Boehner Draws Debt Ceiling Battle Lines
With the government driving the country past the $15.6 trillion dollar debt mark, the obvious question is whether our leaders have the wherewithal to make the tough decisions necessary to cut spending to a level that returns sensibility to the operation of the federal government; recent history would suggest a resounding no.
European countries have not taken well to austerity moves required by their neighbors to receive bail-out assistance and avoid default. Just yesterday Greece encountered a bank-run when nearly €700 million ($898 million) was withdrawn by depositors. Greece has operated without a government for several weeks now as voters voiced their opinion against moves required by the European Union. Greeks with money added to the concerns by ordering more than $800 million in German bonds, further depleting the Greek economy of precious funds.
Some political pundits have predicted that the U.S. is the next Greece. The assessment is probably overstated, however continued spending at the rate of the last decade make such predictions more plausible.
Today Speaker of the House John Boehner spoke at the Peter G. Peterson Foundation’s 2012 fiscal summit saying, “When the time comes, I will again insist on my simple principle of cuts and reforms greater than the debt limit increase.” Boehner has insisted that the upcoming debt ceiling increase, scheduled for later this year, will not clear the U.S. House of Representatives without dollar-for-dollar cuts in spending. Boehner’s words offer a tinge of déjà vu from last summer that gave us the failed Super Committee. Are we headed for yet another punt by the Congress as we approach a debt ceiling increase debate late this year?
Boehner Says GOP Won’t Budge
Boehner’s comments make it likely the nation will be treated to more bickering, finger-pointing and political posturing, with no resolution to the country’s fiscal dilemma. The once a routine vote to raise the federal debt ceiling is no longer palatable to the majority of Americans who are faced with stark choices in their own personal lives while the government lives high-on-the-hog.
“This is the only avenue I see right now to force the elected leadership of this country to solve our structural fiscal imbalance,” Speaker Boehner said.
Surely the American public will not stomach another Boehner-Obama showdown and Super Committee fiasco. Both sides of the political aisle are positioning themselves for the election with Republicans taking a stance they know cannot pass the Senate and Democrats an anti-austerity position more akin to the people of Greece. The question becomes whether the electorate is closer to Greece’s stance of government benefits at any cost or the Tea Party’s view of a smaller more responsible government? The nation’s and certainly Speaker Boehner’s future are tied to how the public responds to that question.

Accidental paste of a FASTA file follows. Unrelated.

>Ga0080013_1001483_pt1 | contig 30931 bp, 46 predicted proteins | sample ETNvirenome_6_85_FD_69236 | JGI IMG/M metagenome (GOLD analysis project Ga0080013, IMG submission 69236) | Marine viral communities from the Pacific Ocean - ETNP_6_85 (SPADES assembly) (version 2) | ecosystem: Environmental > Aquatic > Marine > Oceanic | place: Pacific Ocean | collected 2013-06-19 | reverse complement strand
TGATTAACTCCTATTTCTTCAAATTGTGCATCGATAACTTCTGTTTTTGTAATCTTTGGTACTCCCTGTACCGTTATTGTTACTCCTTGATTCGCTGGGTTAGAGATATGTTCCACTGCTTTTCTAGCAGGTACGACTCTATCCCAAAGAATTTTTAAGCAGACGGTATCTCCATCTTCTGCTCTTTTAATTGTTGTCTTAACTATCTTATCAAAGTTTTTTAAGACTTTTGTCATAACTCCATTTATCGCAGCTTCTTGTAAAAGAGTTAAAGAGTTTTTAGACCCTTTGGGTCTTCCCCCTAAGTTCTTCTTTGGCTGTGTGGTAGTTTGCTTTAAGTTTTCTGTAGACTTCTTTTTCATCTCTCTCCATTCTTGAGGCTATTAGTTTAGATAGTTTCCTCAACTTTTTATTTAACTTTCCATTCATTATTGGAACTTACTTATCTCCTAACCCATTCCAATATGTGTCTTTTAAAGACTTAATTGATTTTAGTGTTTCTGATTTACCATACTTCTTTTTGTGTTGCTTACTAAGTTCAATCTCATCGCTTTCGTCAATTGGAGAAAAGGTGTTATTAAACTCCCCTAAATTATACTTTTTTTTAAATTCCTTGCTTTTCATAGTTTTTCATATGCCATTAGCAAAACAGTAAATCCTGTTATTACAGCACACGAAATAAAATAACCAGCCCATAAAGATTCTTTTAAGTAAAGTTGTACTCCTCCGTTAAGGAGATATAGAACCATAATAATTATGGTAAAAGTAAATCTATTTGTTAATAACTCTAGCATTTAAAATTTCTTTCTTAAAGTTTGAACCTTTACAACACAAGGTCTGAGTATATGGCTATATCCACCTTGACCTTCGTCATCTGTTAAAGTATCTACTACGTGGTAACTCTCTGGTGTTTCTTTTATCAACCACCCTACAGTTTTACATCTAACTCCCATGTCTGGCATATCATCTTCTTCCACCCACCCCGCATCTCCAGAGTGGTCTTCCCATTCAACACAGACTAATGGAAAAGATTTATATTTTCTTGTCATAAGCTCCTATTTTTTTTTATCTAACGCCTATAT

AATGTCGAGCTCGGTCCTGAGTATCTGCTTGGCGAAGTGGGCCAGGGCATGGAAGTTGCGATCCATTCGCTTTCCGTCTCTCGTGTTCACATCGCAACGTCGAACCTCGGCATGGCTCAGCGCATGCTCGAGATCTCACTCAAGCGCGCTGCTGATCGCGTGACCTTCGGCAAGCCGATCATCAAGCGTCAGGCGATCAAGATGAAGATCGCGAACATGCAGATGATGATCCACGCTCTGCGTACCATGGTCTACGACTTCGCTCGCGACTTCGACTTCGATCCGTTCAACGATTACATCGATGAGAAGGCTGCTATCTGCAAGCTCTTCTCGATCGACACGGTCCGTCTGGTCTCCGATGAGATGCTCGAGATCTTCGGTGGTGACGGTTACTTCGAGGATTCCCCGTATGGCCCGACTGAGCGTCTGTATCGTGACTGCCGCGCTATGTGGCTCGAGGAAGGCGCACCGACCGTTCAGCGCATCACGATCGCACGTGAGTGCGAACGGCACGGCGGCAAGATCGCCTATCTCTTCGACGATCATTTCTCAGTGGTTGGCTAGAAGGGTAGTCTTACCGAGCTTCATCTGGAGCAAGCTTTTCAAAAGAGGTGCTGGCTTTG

Just this past week, Boehner’s GOP-controlled House submitted a budget intended to stave off the automatic cuts to defense spending resulting from the Super Committee’s failure to recommend budget cuts last year; the Republican proposal replaces the cuts to defense spending with cuts to domestic programs. The Democrats will only allow reversal of the defense cuts with increases in taxes to prevent cuts in government services.
The next debt ceiling vote is expected shortly after Election Day, setting up a major battle in the lame duck session where many members of Congress will have nothing to lose. Will anything happen to address the downward spiral both sides have created as they bow to special interests? Adding to the mess facing a Congress likely to have a significant number of members that will not be returning is the expiration of the Bush tax cuts that will hit a weak economy on January 1, 2013; it’s a recipe for disaster.
Boehner has said the House will vote to extend the Bush tax cuts before the election, putting the chamber on record ahead of the lame duck negotiations. Boehner has indicated that the GOP bill will also include instructions to expedite a broader overhaul of the tax code in 2013. “The bottom line is: if we do this right, this will be the last time we ever have to confront the uncertainty of expiring tax rates,” according to excerpts from Boehner’s prepared comments.
The fall election will have a major impact on both party’s leverage in the lame duck session. If Mr. Obama holds the White House the Democrats are likely to dig in. Unless Mitt Romney wins a decisive victory and the Republicans hold the House and take the Senate nothing is likely to change; but then again, isn’t this what we’ve become accustomed to in Washington?